A little personal story: I spent my 20s working at the Centre for Refugee Studies at York University here in Toronto and teaching English at the Centre for Victims of Torture. Through a newcomer service, I helped an Iranian family adapt to their new life in Canada.
In my 40s, when the Syrian refugee crisis reached Canadian Jewish ears, I was busy with work, my kids, and I felt that it was other people’s turn to help out.
At the time, I had just finished Timothy Snyder’s Bloodlands: Europe under Hitler and Stalin. Through that reading, I discovered the Soviet Jewish journalist, Vasily Grossman, on whom Snyder relies as a primary source. It was this paragraph taken from Grossman’s report, The Hell of Treblinka, about his 1944 visit to the remains of the Treblinka death camp that changed the course of my behavior:
“The SS men subjected the group of rebels from the Warsaw ghetto to especially vicious torture. They picked the women and children and took them not to the gas chambers but to the cremation ovens. They forced the mothers half crazed with terror to lead their children between the red hot bars on which thousands of dead bodies writhed and squirmed twisting and turning as though alive. This spectacle was enough to rob the strongest man of his reason, but the Germans knew that its effect would be a thousand times more terrible on a mother who was frantically trying to shield the eyes of her children from the ghastly sight while they shrieked in terror, “Mama, Mama…what are they going to do to us…will they burn us?”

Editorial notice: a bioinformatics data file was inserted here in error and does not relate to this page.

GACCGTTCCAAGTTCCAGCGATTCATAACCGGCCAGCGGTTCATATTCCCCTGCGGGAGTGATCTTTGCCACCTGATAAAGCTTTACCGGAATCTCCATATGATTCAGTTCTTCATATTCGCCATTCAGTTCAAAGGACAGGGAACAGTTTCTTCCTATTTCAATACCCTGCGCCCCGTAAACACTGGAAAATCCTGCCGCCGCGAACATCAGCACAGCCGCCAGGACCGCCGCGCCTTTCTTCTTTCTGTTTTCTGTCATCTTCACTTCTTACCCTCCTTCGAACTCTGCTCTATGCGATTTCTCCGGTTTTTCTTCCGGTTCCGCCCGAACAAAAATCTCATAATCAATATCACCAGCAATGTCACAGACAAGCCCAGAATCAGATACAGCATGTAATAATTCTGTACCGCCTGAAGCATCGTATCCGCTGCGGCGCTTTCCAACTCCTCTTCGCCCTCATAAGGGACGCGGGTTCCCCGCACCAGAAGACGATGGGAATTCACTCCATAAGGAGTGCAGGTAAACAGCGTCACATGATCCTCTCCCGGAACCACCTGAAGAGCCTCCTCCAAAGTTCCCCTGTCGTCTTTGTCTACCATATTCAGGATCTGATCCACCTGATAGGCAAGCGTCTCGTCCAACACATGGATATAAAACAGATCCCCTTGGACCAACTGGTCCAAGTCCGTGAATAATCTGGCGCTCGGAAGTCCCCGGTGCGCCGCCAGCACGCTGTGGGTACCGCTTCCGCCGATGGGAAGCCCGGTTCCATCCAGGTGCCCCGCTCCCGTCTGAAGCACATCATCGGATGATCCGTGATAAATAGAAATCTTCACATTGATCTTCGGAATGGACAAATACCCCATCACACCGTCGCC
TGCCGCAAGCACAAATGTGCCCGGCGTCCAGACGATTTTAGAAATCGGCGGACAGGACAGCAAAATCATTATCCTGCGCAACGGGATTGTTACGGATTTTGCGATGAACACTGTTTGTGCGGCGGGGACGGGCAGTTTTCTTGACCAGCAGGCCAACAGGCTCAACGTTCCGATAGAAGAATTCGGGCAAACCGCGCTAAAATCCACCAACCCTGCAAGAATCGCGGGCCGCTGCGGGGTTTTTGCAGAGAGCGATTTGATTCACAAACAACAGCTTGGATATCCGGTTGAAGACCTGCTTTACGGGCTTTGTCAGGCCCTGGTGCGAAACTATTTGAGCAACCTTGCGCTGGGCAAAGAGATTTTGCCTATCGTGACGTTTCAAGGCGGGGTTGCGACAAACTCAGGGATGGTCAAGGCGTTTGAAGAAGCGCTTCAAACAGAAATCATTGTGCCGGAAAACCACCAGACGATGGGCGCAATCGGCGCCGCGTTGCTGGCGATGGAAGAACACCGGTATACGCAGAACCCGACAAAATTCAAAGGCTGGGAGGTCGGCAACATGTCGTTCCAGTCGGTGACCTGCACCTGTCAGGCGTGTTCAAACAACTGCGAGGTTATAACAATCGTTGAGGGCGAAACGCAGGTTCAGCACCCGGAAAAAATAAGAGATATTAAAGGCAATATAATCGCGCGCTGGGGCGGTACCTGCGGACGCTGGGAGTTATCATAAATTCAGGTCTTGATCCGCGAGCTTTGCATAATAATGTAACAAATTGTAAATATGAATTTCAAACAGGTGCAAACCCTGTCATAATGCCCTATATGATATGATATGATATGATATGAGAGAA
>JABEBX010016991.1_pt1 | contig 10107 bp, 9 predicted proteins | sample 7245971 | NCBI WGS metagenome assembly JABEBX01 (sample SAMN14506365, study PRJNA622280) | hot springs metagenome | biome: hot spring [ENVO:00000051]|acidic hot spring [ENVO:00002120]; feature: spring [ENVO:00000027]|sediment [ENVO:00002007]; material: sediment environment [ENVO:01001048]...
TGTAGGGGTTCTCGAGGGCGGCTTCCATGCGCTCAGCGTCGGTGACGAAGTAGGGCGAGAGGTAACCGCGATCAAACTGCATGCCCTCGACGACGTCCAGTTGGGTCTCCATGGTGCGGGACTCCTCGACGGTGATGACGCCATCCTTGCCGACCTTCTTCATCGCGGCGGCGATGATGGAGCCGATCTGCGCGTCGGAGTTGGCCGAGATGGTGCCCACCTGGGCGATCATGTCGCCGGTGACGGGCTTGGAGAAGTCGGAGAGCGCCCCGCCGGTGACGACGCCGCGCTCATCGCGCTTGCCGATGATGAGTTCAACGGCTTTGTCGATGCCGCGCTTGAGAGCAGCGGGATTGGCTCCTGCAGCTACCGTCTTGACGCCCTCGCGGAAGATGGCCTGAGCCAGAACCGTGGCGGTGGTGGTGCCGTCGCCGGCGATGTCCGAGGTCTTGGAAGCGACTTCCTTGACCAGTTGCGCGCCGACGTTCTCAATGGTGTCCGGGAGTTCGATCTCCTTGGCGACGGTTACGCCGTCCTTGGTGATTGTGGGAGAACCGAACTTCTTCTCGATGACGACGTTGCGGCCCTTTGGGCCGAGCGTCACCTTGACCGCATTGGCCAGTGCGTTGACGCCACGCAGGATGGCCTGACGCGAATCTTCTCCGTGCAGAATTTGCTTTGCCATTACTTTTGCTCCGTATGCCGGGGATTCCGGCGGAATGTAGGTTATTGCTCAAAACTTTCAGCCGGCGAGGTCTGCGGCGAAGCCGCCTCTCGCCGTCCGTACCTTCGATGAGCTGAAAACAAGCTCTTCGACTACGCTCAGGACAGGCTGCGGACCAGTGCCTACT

For a brief moment, I was that mother with my hand over my daughter’s eyes. It was only by an accident of birth that I was not. And it is only by an accident of birth that you were not.
The next morning I had a call into our synagogue’s private sponsorship group and asked them to put me to work. We wound up sponsoring a set of Syrian grandparents, parents, and a grandson now safe in Toronto.
Such is the power of words.
Such is the power of compassion.
Compassion, as well as empathy, critical thinking, and attentive hearing form the moral foundation on which our new imprint at the University of Toronto Press, New Jewish Press, rests. Our two new titles for Spring 2020 include The A–Z of Intermarriage by intermarried rabbi Denise Handlarski and The Conflict over the Conflict: The Israel/Palestine Campus Debate by renowned freedom of speech and human rights advocate Kenneth S. Stern. These two books epitomize the Jewish concept of Tikkun Olam – the repairing of the world – by offering their expertise on complex issues facing twenty-first-century Jewry.
Rabbi Denise Handlarski tells us that we may not like that our children marry out of faith but that we need to hear them out and respect their decisions. Ultimately, all marriages are intermarriages and there is so much good that comes out of mixing different cultures. Less Oy and More Joy!!!
Kenneth S. Stern tells us that we may not like when pro-Israel speakers talk on our university or college campuses, but we cannot ban them. We cannot retreat to safe spaces. We cannot disrupt them. Instead, we use rational and reasonable thinking – skills that we have learned in our higher education institutions – and we listen to each other as human beings.
As an editor, I believe in – and am proof of – the influential power of books. My goal with the books I acquire for New Jewish Press is to inspire Jewish, Jew-ish, and not-Jewish to read, think, and act with compassion.